With Blastoff, the End of an Era

US astronauts no longer need Roscosmos to get to ISS
By Arden Dier,  Newser Staff
Posted Oct 14, 2020 9:20 AM CDT
With Blastoff, the End of an Era
The Soyuz-2.1a rocket booster with the Soyuz MS-17 spaceship carrying a new crew to the International Space Station blasts off at the Russian-leased Baikonur Cosmodrome in Kazakhstan on Wednesday.   (Andrey Shelepin/Roscosmos Space Agency via AP)

NASA astronaut Kate Rubins boarded a Russian Soyuz rocket for the fastest ever trip to the International Space Station on Wednesday, her 42nd birthday, which also marked what NBC News calls "the end of an era." It was the last time NASA paid for one of its astronauts to fly with Roscosmos, the Russian space agency, before the US program begins launching astronauts to the ISS in the new SpaceX Crew Dragon. NASA and Roscosmos have successfully collaborated for years, but "this partnership was the product of a different era in US-Russia relations," per NBC. Today, there's a lot of tension between the two countries. Indeed, NASA's reliance on Roscosmos came under scrutiny in 2014 following Russia's annexation of Crimea. Then-Deputy Prime Minister Dmitry Rogozin responded to resulting US sanctions by threatening to block NASA's access to ISS.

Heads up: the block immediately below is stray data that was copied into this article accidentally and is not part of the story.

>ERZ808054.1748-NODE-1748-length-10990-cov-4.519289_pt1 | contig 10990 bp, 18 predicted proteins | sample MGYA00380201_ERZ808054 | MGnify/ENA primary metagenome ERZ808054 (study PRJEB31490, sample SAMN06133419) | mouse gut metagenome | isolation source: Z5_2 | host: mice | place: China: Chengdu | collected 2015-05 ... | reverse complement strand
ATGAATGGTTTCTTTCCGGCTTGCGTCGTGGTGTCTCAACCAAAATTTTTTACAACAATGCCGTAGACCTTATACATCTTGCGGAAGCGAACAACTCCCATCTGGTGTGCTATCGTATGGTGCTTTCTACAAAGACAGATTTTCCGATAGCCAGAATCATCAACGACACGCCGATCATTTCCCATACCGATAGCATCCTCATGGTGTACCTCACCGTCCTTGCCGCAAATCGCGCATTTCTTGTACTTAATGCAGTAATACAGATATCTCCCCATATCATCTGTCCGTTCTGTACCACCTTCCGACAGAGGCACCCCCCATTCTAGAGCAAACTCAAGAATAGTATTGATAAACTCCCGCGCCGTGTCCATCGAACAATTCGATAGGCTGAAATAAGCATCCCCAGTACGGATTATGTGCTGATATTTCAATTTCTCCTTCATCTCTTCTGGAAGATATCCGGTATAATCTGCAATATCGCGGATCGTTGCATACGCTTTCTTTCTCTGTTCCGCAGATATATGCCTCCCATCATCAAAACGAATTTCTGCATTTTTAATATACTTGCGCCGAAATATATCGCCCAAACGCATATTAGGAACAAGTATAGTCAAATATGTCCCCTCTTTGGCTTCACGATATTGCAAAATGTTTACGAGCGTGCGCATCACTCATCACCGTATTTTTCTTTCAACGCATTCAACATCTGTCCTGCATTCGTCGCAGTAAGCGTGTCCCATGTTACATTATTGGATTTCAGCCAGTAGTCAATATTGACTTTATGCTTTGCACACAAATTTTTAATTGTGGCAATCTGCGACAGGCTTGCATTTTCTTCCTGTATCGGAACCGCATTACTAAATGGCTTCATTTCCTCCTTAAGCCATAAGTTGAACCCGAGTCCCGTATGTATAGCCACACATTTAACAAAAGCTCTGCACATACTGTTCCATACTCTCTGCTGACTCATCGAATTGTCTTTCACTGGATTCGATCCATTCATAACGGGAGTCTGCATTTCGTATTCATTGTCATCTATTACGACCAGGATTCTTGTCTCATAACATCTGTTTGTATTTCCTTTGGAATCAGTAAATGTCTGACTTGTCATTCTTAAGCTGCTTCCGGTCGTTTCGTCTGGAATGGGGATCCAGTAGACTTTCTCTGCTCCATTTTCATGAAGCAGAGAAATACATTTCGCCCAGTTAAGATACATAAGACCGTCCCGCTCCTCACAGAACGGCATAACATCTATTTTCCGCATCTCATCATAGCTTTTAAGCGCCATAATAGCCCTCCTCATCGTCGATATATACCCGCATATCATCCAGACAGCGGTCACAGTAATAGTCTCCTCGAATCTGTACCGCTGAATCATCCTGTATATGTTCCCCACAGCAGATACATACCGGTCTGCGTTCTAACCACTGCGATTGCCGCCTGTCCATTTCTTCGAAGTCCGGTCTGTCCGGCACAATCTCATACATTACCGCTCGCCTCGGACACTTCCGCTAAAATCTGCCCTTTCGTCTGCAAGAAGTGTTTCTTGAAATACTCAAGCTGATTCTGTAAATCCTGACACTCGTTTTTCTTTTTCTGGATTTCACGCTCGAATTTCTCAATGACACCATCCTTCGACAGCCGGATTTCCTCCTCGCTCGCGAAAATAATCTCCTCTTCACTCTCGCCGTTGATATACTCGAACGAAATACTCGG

That propelled development of new spacecraft like the Crew Dragon, scheduled to fly three US astronauts and a Japanese astronaut to ISS in November, and Boeing's design, scheduled to fly in 2021. NASA hopes to welcome Roscosmos astronauts aboard in the future, but that's unlikely to happen in the next year. The astronauts arriving in November will join Rubins and Russian cosmonauts Sergey Ryzhikov and Sergey Kud-Sverchkov, who arrived for a six-month stay on ISS on Wednesday after a two-orbit flight that took just three hours and seven minutes—half the usual time, per the AP. NASA astronaut Chris Cassidy and Russian cosmonauts Anatoly Ivanishin and Ivan Vagner will leave the station using the docked Soyuz capsule on Oct. 21, just before the 20th anniversary of a continuous human presence on ISS on Nov. 1, per CNN. (More space stories.)

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